That said, I am quite sure that your senssitive data is worthless. Most people tend to have grand delusions about waht their stuff is worth. You think the employees of a managed host have the time to go through tens of thousands of computers sipping for someones list of small customers? Seriously?

What is the high security data you are trying to protect? Customer financial records? Legally protected financial data worth tens of thousands of dollars because you paid that for it? Systems doing automatic financial trading with secure algorithms? Customer credit card records? Actually in the last case you are in direct vilation of your signed an agreed upon legal obligations with the credit card companies, and in all other cases.... the risk still is not there..

Or do we talk of some stuff that simply said has no rea value except in your imagination?

I dont try to be too negative here, but it is some sort of pattern that most people thinktheir ideas are unique fr a startup (they are not), that thair data has a lot of value and employees at hosts have nothing else to do than go through server over server to steal exacty their important data.... while it acutally is of litttle value and the time investment would be way too high.

You have ANY idea how many servers there are in for example Amazon ec2? You would be surprised. A team of 10 people working full time possibly would take their whole working time to search for data before going through all the servers.

At the end of the day, you have to trust a company with reputation. And if you rdata is very valuable, just not be someone too cheap to even buy a server.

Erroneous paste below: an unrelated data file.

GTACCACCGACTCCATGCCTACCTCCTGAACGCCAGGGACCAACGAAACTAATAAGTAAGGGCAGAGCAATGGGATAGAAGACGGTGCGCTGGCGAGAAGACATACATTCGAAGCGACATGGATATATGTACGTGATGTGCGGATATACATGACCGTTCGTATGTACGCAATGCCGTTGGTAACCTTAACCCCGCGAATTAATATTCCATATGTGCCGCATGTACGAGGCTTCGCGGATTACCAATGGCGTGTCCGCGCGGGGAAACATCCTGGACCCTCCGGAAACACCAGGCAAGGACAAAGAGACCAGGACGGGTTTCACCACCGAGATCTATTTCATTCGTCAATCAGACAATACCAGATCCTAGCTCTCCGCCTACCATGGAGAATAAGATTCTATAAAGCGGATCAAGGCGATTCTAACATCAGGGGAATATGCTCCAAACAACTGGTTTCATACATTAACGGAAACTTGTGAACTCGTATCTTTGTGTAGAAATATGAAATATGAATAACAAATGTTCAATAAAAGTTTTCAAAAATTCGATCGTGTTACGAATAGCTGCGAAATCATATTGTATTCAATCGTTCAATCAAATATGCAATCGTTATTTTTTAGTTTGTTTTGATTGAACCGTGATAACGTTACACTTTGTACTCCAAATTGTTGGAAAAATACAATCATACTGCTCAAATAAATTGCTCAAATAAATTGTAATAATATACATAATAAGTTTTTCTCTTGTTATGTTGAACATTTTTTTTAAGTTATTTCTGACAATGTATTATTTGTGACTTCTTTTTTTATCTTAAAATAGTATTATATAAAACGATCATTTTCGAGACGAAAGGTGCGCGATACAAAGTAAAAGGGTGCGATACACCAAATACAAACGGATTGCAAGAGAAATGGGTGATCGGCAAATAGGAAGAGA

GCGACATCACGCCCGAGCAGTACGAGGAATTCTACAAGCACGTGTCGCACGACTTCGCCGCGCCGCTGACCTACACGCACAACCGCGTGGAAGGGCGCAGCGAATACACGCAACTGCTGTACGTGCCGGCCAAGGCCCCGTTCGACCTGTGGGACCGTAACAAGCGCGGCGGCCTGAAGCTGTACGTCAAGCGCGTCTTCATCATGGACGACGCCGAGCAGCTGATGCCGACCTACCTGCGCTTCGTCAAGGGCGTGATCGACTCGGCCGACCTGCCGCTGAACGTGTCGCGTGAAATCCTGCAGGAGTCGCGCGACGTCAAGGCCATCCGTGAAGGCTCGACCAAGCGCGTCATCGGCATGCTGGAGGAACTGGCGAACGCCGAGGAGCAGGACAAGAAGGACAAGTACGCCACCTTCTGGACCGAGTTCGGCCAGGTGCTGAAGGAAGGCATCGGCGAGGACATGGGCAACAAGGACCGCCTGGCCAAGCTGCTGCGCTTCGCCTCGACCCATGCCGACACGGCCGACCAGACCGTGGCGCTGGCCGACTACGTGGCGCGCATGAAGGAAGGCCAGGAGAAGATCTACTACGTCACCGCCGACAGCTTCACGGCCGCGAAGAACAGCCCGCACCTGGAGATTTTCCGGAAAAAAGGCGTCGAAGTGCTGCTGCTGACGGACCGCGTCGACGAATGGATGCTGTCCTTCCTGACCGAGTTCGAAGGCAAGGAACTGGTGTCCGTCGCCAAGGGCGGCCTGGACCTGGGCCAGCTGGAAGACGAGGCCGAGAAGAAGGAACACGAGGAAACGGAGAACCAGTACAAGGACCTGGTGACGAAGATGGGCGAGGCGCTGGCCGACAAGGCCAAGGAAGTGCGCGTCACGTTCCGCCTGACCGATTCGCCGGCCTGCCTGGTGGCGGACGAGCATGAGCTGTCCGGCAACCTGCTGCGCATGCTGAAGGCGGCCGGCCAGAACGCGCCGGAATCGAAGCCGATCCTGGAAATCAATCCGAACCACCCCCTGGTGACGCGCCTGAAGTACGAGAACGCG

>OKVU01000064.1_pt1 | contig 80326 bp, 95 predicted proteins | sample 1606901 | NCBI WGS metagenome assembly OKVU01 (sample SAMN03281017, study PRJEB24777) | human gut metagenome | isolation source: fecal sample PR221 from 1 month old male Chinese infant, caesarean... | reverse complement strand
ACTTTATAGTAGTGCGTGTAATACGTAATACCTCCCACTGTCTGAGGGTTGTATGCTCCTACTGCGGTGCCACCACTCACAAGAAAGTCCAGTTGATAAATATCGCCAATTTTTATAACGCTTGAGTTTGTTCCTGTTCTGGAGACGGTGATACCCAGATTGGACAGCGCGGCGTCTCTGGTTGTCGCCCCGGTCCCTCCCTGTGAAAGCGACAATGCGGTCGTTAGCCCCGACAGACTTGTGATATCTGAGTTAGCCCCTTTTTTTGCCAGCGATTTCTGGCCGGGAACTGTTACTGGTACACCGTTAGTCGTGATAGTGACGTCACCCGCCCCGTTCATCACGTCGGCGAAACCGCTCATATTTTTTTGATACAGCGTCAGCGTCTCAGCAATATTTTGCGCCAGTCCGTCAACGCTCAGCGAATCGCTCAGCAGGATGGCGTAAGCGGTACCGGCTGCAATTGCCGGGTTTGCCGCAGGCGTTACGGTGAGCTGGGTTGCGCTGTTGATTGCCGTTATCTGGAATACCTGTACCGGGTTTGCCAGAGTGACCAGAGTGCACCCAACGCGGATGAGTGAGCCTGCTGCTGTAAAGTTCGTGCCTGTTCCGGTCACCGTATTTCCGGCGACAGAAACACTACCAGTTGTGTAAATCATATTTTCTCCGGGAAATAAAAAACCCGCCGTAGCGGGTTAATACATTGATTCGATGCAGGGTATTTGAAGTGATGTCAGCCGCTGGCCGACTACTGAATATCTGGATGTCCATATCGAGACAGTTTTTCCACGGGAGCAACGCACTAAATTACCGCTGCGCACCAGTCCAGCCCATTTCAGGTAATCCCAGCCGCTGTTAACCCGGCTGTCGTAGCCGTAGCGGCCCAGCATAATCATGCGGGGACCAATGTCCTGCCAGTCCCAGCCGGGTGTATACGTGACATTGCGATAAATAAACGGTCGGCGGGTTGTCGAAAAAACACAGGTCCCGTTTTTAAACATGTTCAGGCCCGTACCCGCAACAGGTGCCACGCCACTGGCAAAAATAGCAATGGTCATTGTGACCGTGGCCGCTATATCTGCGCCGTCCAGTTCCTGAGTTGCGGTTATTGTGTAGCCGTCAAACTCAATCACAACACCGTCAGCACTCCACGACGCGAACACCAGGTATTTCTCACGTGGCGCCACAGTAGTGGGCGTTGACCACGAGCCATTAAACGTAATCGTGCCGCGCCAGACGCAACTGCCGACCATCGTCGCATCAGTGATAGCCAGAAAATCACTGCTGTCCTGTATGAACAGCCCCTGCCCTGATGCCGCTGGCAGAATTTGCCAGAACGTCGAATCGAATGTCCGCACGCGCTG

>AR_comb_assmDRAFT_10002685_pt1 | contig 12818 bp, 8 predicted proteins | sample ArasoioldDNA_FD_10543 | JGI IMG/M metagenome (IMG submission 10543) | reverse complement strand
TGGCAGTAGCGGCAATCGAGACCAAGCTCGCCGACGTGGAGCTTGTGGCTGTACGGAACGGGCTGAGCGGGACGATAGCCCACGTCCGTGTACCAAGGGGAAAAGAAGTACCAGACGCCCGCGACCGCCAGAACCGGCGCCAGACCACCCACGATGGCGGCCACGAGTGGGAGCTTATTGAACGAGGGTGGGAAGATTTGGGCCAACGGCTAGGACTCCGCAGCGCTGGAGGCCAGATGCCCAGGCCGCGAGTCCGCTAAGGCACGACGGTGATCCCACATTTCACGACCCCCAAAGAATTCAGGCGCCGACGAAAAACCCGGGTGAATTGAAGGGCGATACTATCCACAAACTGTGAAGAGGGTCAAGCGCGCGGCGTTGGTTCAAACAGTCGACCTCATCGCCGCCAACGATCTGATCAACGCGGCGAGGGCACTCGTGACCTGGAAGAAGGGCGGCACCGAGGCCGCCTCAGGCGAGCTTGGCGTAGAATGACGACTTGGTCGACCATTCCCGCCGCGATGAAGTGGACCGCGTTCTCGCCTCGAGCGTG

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+1 If you think your data is worth more than twice what you pay per month in hosting expenses, you probably need to re-evaluate why you're paying so little to keep it secure. –  danlefree Dec 9 '10 at 8:24
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Depending on the value of your data, i.e. how much you're willing to spend to protect it:

  • As TomTom says, don't worry about it; it's not worth their time to steal it.
  • Look at the published security practices and certifications of your provider. Many certifications include protection against insider attacks. (EC2 just got PCI-DSS Level 1 validated, which shows a fairly high degree of confidence that they, including their employees, are trustworthy).
  • Negotiate a contract with the provider putting liability on them if their employees, or their negligence, results in a breach. This is unlikely to be feasible unless you are very large and high-value.
  • Manage more of the hosting yourself. This could be anywhere from using unmanaged servers provisioned through a hosting company, to using your own servers/networks in a colo, to building a data center yourself and hiring in-house security forces for it.

Anytime you're oursourcing, you're placing trust in the outsourcing company. What level of trust is appropriate is an economic tradeoff you'll have to make yourself. And remember, doing something in-house just gives you more control, not more security. You still have to vet your own employees and trust them with your data.